Lastly, the -M flag is optional in all cases but the path parameter must be specified with this option.

As a further example, the SYNOPSIS section of the ls command looks like:


ls - list contents of directory


/usr/bin/ls [ -aAbcCdfFgilLmnopqrRstux1 ] [ file ... ]

/usr/xpg4/bin/ls [ -aAbcCdfFgilLmnopqrRstux1 ] [ file ... ]

Notice that there are actually two versions of the ls command in different directories. The first version, /usr/bin/ls , is the standard Solaris program – referred to as the “historical Solaris utility” in the man page – which has existed within Solaris for several years. Certain UNIX standards, of which XPG4 (X/OPEN Portability Guide version 4) is one, specify different behaviour for certain commands; ls is one such command. In a case where the XPG4 version’s behaviour differs from the historical Solaris version, Sun provide both commands, with the XPG4 command kept under /usr/xpg4 . In day-to-day operation, you will only need to use /usr/bin/ls .

5) Directories and Paths

Directories in UNIX are analogous to folders in Windows. Directories are arranged within the UNIX file system in an inverted tree structure, the top of which is called the root directory and is given the symbol / (slash).

An absolute pathname addresses a directory or file from the root directory, for example:




A relative pathname addresses a file or directory from the current working directory. But what is the current working directory? To find out, use the pwd (print working directory) command. For example:

mclaren% pwd

You will get a response similar to


A relative path does not begin with a / . For example, given the current working directory of /home/colinbr/CH and the contents shown below

mclaren% pwd


mclaren% ls

athens domains sun_calls unix_procedures

ch_docs oracle sun_docs veritas

change server_config training

The following are all examples of relative pathnames





The first example references the ch_docs directory. The second example identifies the MS Word document supplement.doc in the athens subdirectory. The third example refers to the HTML file binaries.html in the examples subdirectory of training .

The last example is more interesting. The abbreviation .. (dot dot) is used to signify a directory one level up from the current directory. In this case, the .. component refers to the /home/colinbr directory and the rest of the path identifies the PROJECTS subdirectory (ie /home/colinbr/PROJECTS) and the netras directory within PROJECTS . The full path would be /home/colinbr/PROJECTS/netras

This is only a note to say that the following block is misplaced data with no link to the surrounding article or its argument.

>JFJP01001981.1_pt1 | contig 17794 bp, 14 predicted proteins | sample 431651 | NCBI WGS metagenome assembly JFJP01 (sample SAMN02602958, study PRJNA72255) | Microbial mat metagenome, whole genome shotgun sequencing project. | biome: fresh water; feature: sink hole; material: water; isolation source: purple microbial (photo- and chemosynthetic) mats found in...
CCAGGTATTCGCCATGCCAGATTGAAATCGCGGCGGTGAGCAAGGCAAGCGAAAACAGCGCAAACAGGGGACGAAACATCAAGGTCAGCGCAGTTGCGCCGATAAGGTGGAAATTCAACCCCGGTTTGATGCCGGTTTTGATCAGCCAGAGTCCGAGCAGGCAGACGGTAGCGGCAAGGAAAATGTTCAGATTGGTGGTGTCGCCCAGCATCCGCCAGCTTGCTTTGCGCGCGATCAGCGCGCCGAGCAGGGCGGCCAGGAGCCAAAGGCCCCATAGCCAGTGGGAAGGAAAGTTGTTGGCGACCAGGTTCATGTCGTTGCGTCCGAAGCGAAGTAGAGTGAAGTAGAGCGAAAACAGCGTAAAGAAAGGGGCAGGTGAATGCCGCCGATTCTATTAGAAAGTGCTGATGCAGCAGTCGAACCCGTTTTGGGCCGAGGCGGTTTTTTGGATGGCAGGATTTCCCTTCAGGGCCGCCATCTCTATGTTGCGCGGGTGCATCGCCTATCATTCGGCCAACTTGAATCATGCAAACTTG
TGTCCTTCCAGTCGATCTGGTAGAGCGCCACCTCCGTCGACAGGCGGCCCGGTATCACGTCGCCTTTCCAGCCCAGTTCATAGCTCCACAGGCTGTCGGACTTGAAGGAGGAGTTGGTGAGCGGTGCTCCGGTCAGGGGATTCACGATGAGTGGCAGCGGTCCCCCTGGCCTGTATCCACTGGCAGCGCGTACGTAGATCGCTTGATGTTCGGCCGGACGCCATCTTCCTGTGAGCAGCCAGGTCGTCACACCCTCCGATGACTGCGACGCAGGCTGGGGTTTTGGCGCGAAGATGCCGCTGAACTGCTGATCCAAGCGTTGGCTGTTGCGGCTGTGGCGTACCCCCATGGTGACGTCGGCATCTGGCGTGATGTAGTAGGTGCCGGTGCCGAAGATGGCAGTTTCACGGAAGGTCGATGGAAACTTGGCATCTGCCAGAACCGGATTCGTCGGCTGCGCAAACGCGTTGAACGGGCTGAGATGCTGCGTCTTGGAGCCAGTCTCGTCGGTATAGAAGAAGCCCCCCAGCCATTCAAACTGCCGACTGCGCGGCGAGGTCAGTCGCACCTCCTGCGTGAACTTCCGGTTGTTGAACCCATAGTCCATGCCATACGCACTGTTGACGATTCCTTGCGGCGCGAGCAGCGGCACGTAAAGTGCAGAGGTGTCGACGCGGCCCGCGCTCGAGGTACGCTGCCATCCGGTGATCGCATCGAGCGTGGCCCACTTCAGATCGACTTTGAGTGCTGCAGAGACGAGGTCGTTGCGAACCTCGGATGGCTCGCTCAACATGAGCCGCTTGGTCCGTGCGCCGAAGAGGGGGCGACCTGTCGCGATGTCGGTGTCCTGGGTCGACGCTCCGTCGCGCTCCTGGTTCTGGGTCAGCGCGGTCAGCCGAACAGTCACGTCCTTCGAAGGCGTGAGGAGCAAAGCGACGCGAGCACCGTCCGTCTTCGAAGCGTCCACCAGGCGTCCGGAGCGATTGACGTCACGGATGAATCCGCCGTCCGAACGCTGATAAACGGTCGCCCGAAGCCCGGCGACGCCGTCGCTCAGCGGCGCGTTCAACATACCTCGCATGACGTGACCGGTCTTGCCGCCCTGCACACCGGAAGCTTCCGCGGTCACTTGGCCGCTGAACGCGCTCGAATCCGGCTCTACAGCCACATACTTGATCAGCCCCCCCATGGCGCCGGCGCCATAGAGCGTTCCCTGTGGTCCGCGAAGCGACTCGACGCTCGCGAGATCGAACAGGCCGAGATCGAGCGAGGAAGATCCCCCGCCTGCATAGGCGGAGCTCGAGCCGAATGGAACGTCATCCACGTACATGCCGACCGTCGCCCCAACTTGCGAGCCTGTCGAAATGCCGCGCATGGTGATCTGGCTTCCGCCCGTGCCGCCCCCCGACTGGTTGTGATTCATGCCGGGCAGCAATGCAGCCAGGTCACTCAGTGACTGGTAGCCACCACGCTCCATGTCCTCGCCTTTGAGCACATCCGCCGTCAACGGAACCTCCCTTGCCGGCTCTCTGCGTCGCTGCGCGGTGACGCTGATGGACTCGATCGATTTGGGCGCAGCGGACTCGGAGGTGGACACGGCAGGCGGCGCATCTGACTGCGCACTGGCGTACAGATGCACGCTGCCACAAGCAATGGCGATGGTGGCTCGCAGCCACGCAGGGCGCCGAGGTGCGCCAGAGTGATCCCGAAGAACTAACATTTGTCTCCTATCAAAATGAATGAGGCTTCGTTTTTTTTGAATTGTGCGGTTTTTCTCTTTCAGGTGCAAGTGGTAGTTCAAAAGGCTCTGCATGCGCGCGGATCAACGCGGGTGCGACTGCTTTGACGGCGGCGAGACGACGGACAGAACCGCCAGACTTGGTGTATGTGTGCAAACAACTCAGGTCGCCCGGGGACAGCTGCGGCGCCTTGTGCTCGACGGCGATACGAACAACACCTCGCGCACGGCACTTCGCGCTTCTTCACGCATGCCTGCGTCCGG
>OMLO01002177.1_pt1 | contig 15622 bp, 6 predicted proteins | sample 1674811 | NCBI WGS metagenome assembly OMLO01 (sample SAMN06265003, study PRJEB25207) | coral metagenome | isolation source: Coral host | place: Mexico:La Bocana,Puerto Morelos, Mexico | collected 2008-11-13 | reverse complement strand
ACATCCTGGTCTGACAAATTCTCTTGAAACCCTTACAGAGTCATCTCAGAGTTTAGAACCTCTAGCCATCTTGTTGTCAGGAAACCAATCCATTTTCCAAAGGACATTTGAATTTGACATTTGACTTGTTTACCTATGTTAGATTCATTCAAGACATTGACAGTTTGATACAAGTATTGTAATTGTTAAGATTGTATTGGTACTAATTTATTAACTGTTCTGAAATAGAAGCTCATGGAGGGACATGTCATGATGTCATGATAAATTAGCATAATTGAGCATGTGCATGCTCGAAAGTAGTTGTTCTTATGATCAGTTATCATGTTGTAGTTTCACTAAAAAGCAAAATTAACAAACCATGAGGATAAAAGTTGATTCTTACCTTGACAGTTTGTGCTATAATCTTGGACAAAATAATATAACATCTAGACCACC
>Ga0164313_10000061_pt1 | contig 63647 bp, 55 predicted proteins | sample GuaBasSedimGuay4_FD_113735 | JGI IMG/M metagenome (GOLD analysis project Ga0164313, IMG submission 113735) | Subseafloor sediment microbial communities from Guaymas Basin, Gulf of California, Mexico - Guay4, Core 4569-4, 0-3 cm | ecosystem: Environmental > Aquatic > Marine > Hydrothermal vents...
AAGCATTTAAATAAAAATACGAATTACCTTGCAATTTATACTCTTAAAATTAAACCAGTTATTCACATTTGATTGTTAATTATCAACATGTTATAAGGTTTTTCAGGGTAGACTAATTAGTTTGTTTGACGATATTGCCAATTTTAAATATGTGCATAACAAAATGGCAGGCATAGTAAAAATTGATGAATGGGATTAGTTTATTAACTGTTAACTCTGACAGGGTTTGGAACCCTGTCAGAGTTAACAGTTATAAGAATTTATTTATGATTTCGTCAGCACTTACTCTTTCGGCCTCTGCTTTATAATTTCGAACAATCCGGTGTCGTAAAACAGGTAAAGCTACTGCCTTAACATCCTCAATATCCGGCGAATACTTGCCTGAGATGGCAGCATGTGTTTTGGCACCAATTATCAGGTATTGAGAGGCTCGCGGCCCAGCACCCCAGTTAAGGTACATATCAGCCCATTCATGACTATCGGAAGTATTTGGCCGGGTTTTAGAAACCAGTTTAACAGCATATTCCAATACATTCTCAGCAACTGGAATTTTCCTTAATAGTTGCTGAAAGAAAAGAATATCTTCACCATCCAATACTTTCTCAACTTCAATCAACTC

More than one .. component can appear in a relative path. So, for example, given the pathname below as the current working directory

mclaren% pwd


the relative path


refers to the file cshrc in the /home/colinbr/CH/training/Interactive directory

The relative path


refers to the /home/colinbr/CH directory (i.e. three levels up from the Backups directory). For example

mclaren% ls ../../..

athens domains sun_calls unix_procedures

ch_docs oracle sun_docs veritas

change server_config training

The directory name of . (dot) refers to the current directory.

6) Directory and File Name Wildcards

File name wildcards are used to save a lot of tedious typing. Briefly, the wildcard characters are as follows:

* matches zero or more occurrences of any character

? matches exactly one occurrence of any character

[] defines a set of characters that may be matched

Wildcard characters can be used with many file manipulation commands in UNIX; typically the ls , cat , cp , mv and rm commands benefit from a knowledge of these wildcards. Some examples, using the ls command, follow

mclaren% ls *.txt

will list all those files ending with '.txt' but the command

mclaren% ls ?.txt

will list only those files whose names consist of a single character and ending with '.txt' e.g. 1.txt , A.txt , a.txt , b.txt .

To narrow the search further, specify a set or range of characters that will be matched using the [] wildcards. The command

mclaren% ls [aA].txt

will list only the files a.txt and A.txt . The command

mclaren% ls [a-d].txt

lists those files a.txt , b.txt , c.txt and d.txt .

Combining these features lets us build up more complicated expressions. For example:

mclaren% ls [aA][bB]*.txt

lists those '.txt' files which start with either ab , aB , Ab or AB , followed by any other string of characters (even zero characters).

Using wildcards is particularly useful for 'mass deletes' using the rm command. But in order to ensure you are deleting only those files you really want to delete, use the same combination of wildcards with the ls command first. This will help prevent mistakes.

7) Directory and File Permissions

Central to basic UNIX user security is the concept of access permissions. Permissions are set at the individual file (or directory) level and allow or deny certain operations on that file or directory. In a typical ls -l listing (discussed in more detail below), you will see information similar to the following: